There’s No Place Like Work

Some problems are so complex and frustrating that one feels like scrapping the whole thing and starting over anew.  Untangling those stupid “fun fur” yarns from the craft store is like that.  Right now, my whole life is like that.

Let me illustrate.  I have a degree; I double majored in art and religion.  Yeah, I know, but a degree is a degree, and I’ve at least proven that I can learn.  I managed a bookstore; I worked for a museum managing volunteers and the front desk.  But five years ago I chose to stay home with our children.  I thought it would be great; just me and the kids all day?  We’ll have so much fun!  Yeah right.  There were so many things I didn’t understand back then.  I didn’t realize how isolating it can be to stay home with children, how demoralizing to clean and clean and clean and see no difference at all, because the little hellions are manic about creating more mess.  It is their purpose in life, their calling, their destiny.  And to be in the messy house alone all day?  Is not exactly the domestic bliss I’d envisioned.

I’ve heard some people say “oh but you get paid in hugs and kisses and love!”  Well, how about getting paid in nasty looks, screams and venomous remarks?  No one, but no one, can hurt you like your child.  And Cameron is especially good at giving voice to his disapproval.  “This food tastes like slugs.”  “YOU should have done something!” (whenever anything goes wrong.)  And my favorite, saying that Daddy could do something I can’t, because he’s smarter … because he works.  (Which is totally not true, by the way, I’m plenty smart.  “I am so smart, I am so smart,  S-M-R-T … “)  It’s his talent.  Really, at this point, I would rather get paid in actual money.  At least I could spend that on therapy or vodka.

Others say that it’s the most rewarding, important thing I can do.  And yes, I agree, it is the most important thing I will do, raising my children.  But does it have to be the ONLY thing I do?  To say that is to say that any working mother is a bad mother.  And sorry, I’ve known plenty of moms who work, and they are great moms.  I know I’m glad my mom worked; I can be proud of her, and know that she did something extraordinary with her life.  Why shouldn’t I do something extraordinary with mine that does not involve my kids?  (She thinks so too.  When I first told her I was going to stay home, she said, “Why did we spend so much sending you to college if you’re just going to be a housewife?”)  And if raising kids is so important, so grand and noble, why is it that when I say I stay home with the kids, the light of interest goes off in so many eyes?  There is no value placed upon what I do, and no matter how many times I reassure myself, eventually the judgment of society weighs upon me.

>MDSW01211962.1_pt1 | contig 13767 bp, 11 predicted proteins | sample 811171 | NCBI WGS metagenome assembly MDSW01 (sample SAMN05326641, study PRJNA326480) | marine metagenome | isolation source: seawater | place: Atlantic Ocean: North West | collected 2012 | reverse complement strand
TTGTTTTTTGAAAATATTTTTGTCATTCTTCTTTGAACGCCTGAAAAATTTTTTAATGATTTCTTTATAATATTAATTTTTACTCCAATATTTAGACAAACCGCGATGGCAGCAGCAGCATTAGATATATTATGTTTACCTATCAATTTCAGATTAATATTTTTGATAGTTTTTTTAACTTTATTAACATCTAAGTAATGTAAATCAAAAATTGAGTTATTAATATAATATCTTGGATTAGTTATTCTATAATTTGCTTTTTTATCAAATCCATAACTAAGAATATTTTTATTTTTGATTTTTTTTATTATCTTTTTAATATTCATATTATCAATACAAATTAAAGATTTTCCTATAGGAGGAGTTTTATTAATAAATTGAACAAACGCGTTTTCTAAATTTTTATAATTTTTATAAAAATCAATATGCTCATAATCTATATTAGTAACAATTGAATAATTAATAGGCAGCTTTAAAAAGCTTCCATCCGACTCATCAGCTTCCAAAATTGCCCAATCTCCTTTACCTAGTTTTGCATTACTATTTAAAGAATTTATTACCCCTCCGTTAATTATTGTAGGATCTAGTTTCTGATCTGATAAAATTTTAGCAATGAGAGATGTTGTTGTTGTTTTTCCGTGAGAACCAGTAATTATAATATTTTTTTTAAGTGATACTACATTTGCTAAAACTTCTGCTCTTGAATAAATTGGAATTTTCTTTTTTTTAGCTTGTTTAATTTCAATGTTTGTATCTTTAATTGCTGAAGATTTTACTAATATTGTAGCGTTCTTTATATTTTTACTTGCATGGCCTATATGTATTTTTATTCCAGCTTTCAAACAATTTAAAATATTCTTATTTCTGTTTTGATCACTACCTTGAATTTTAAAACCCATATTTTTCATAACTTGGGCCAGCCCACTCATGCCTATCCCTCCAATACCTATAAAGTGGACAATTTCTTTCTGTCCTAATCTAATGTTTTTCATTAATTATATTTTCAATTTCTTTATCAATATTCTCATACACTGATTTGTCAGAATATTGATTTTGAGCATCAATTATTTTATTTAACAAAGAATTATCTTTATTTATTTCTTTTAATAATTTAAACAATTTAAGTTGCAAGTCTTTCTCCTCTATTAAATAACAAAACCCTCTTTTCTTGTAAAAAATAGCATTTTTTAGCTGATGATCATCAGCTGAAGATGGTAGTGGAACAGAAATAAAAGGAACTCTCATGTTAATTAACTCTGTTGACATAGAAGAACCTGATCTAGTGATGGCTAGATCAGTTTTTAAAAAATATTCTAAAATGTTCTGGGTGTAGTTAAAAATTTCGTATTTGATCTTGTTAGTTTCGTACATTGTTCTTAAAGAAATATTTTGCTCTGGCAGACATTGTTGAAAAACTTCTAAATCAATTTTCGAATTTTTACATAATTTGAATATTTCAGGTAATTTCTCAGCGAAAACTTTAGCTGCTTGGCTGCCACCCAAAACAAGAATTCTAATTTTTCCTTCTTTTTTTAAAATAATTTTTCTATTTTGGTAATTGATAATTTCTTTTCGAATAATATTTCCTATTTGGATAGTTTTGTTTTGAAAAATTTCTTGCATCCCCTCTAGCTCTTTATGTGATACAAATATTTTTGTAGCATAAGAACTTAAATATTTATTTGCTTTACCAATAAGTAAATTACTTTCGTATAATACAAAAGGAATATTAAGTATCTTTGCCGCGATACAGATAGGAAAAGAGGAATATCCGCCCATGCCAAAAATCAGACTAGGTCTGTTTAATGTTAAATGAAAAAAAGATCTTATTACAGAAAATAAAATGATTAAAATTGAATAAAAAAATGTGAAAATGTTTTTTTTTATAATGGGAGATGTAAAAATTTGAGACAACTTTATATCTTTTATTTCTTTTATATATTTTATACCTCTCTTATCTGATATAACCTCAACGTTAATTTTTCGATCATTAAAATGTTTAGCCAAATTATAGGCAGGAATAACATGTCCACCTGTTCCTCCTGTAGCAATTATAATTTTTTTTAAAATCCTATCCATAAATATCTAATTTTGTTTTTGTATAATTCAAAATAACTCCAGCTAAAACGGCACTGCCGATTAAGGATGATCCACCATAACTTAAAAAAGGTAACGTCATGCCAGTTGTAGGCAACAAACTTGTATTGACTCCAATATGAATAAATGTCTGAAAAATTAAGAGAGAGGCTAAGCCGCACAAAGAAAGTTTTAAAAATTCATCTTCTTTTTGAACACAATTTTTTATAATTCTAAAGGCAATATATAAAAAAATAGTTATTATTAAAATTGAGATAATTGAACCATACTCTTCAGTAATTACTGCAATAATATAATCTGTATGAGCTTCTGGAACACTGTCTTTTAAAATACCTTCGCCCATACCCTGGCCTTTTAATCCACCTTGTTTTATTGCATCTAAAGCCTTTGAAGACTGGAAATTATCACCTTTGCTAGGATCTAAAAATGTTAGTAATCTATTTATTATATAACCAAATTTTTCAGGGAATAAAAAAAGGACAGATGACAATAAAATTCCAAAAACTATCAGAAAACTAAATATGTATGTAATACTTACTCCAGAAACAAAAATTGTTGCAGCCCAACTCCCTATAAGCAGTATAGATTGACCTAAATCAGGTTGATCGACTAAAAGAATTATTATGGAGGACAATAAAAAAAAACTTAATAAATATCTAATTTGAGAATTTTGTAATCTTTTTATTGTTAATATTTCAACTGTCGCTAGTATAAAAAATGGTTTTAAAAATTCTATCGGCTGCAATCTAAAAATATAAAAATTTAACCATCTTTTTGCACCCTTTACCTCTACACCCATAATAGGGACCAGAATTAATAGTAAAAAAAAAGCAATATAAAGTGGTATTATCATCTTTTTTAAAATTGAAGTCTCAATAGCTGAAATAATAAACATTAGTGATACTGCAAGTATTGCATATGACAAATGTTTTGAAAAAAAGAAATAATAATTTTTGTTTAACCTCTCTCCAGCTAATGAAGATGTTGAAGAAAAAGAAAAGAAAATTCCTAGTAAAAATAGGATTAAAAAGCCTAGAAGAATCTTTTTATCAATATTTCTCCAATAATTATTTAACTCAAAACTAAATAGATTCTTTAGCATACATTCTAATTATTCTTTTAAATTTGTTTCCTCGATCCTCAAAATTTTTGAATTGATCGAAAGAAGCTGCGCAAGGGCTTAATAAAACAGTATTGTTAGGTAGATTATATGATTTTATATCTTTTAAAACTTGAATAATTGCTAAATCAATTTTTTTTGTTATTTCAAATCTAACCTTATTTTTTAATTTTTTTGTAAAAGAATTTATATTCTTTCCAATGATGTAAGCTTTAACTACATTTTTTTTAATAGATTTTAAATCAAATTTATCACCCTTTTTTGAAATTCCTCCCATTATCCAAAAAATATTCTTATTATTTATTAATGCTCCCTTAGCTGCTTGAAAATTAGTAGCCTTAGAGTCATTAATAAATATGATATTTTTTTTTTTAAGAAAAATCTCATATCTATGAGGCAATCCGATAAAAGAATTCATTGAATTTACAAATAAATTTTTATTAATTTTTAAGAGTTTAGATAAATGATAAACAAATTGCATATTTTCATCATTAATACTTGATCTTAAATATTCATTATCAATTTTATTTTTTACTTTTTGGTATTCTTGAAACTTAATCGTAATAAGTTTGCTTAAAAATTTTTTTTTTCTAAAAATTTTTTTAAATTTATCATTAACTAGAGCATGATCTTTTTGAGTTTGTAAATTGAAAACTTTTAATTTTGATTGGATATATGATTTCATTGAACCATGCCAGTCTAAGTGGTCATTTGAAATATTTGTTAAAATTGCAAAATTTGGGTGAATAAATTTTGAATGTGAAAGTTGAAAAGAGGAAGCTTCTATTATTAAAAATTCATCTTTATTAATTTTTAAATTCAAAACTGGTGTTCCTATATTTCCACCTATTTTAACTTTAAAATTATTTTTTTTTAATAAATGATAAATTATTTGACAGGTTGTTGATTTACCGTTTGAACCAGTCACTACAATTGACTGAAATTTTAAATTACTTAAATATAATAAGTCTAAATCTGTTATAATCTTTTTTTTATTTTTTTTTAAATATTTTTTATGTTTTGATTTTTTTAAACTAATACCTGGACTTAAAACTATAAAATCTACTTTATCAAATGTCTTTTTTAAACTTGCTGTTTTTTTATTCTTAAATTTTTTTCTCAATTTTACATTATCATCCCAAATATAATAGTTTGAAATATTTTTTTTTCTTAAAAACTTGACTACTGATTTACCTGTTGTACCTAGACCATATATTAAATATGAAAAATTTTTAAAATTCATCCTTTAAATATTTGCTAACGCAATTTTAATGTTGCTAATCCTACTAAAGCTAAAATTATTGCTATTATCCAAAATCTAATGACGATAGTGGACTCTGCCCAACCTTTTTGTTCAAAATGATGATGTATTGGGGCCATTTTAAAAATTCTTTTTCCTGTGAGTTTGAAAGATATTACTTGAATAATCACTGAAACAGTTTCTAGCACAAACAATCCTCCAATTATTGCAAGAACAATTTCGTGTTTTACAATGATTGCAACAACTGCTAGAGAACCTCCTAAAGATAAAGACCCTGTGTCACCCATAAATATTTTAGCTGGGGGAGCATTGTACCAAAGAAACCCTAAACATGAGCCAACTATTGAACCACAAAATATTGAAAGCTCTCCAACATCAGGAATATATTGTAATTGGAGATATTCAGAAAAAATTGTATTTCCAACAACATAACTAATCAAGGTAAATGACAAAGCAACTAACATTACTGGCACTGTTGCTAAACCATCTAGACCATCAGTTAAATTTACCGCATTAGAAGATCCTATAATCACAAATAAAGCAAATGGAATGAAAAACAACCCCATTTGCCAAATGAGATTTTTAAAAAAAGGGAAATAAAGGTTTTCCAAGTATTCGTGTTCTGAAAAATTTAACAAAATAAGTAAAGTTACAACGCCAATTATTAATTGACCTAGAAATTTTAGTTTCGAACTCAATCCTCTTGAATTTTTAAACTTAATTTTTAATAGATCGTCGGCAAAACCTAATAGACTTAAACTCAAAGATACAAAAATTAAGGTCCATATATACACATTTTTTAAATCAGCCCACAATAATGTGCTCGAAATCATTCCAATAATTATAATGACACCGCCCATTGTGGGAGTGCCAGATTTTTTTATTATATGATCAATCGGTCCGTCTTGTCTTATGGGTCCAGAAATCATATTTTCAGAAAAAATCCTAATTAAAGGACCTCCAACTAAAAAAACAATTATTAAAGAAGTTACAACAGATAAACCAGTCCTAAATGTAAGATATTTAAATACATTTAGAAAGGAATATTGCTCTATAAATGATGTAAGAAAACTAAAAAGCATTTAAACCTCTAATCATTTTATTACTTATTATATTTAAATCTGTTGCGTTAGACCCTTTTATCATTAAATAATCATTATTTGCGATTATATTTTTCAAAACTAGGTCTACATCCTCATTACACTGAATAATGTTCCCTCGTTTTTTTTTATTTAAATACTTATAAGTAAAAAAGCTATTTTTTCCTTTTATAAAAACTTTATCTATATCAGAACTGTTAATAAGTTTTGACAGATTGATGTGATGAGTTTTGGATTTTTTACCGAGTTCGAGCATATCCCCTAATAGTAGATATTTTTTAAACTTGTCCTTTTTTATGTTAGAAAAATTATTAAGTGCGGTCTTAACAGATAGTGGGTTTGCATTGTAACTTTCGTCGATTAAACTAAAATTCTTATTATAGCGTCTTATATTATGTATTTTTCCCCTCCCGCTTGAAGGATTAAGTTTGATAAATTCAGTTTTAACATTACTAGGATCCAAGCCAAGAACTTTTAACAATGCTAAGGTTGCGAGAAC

I have wished over and over that I had a disposition that let me be happy at home.  I am so envious of Kim and Andrea, who are not only happy being home, but are really good at it.  I’ve wondered ever since Cameron was born, “What’s wrong with me?”  Let me tell you, that is not a happy mental place to be for five years.  I still don’t know what the difference is between me and them, but I wish I could wave a magic wand and change myself.  God knows I’ve tried.  It would sure be a lot better for everyone.